6 January 2008
There's a very good New York Times magazine article on the problems with electronic voting machines. Others have blogged on it; I particularly recommend the Freedom to Tinker explanation of some things the article missed.
I'll simply stress two points that are made in the article. First, even though I'm a security guy ("Paranoia is our Profession"), I think the biggest problem with e-voting machines is ordinary buggy code. Second, you'd think that computer scientists would be the strongest proponents of our own technology. That isn't the case. Most (though not all) of us think such machines are far too unreliable. It may be possible to build really good e-voting machines, but that sort of programming is very expensive. By all accounts, that hasn't even been tried. (In that vein, making voting machines open source won't help, except to let everyone see how bad the code is. There are many good things about open source code, but it's not a substitute for good practice and a lot of very hard work.)
The country finally seems to be moving to optical scanners; I agree that they're the best choice. A crucial point will be a precise legislative definition of voter intent. Voting machines will need to be tested against this definition. We do not need the optical mark equivalent of hanging chads. (Aside: the very first law I ever read, some 40 years ago, was an amendment to New York's election laws. It defined how to mark a paper ballot: two lines that touched or crossed within the designated box. Yes, that allows check marks and Xs; it also allows plus signs, inverted Vs, greater than and less than signs, etc. No matter — it's a precise definition that includes all of the normal marks that people would make. Some years later, I worked as an observer during paper ballot counting in North Carolina. Yes, we all knew to challenge improperly-marked ballots that appeared to be for the other candidate…)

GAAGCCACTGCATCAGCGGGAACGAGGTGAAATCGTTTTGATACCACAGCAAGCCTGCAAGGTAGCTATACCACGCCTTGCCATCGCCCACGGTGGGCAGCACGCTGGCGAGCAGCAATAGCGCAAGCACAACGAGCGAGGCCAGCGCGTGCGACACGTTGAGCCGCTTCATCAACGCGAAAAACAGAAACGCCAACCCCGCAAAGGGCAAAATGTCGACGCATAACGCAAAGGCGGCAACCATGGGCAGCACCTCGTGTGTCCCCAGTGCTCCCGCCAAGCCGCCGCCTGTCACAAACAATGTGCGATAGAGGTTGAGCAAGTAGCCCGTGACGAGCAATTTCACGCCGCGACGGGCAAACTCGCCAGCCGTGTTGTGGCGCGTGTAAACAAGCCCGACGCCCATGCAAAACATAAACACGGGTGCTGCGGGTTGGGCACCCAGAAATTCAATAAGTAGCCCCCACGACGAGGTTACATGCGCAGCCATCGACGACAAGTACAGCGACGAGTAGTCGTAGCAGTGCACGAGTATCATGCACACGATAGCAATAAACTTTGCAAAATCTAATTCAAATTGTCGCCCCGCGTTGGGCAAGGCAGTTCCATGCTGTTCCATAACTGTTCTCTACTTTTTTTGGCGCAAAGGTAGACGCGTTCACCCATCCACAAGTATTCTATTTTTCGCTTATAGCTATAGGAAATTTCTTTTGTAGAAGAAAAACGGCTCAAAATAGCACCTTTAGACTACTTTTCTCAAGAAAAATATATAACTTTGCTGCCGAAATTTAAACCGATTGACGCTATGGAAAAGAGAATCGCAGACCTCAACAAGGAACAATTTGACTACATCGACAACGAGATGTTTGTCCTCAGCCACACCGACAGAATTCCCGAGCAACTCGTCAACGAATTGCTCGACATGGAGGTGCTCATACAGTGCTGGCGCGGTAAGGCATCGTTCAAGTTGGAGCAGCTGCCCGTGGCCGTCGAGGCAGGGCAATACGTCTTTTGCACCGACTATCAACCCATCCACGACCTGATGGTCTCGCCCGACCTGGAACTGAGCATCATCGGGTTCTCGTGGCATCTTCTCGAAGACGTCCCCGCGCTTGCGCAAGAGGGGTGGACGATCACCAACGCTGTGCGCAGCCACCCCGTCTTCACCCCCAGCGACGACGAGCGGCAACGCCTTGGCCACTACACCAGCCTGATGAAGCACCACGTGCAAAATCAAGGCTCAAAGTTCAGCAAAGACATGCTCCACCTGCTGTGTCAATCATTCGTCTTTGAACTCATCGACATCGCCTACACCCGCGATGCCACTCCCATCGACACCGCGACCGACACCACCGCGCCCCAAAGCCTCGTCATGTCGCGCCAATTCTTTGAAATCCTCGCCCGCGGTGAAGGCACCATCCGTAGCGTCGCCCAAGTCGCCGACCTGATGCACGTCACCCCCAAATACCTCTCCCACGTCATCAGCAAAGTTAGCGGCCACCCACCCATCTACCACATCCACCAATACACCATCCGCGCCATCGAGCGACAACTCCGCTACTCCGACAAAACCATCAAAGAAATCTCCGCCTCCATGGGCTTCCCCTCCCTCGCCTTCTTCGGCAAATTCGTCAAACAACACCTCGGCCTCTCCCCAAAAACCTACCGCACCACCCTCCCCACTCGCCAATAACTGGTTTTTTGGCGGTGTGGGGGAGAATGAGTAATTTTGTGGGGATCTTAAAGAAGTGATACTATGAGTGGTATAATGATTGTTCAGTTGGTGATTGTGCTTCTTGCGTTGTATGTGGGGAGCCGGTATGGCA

Finally, I want to stress the role of process. In an election, "process" includes things like properly accounting for all ballots and making sure that the ballot boxes are empty at the start of voting; it also includes random hand recounts of some precincts as a check on the automated scanners that will do most of the tallying.